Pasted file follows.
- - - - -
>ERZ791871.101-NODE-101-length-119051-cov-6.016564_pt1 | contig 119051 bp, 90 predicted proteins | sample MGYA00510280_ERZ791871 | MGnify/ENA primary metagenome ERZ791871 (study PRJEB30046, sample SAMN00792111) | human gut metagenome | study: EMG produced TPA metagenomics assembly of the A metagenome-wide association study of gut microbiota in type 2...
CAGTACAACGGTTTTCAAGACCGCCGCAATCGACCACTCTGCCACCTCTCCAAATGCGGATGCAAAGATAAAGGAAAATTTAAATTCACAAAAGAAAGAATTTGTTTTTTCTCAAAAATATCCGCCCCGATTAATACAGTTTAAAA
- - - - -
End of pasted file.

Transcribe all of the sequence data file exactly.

>ERZ791871.101-NODE-101-length-119051-cov-6.016564_pt1 | contig 119051 bp, 90 predicted proteins | sample MGYA00510280_ERZ791871 | MGnify/ENA primary metagenome ERZ791871 (study PRJEB30046, sample SAMN00792111) | human gut metagenome | study: EMG produced TPA metagenomics assembly of the A metagenome-wide association study of gut microbiota in type 2...
CAGTACAACGGTTTTCAAGACCGCCGCAATCGACCACTCTGCCACCTCTCCAAATGCGGATGCAAAGATAAAGGAAAATTTAAATTCACAAAAGAAAGAATTTGTTTTTTCTCAAAAATATCCGCCCCGATTAATACAGTTTAAAA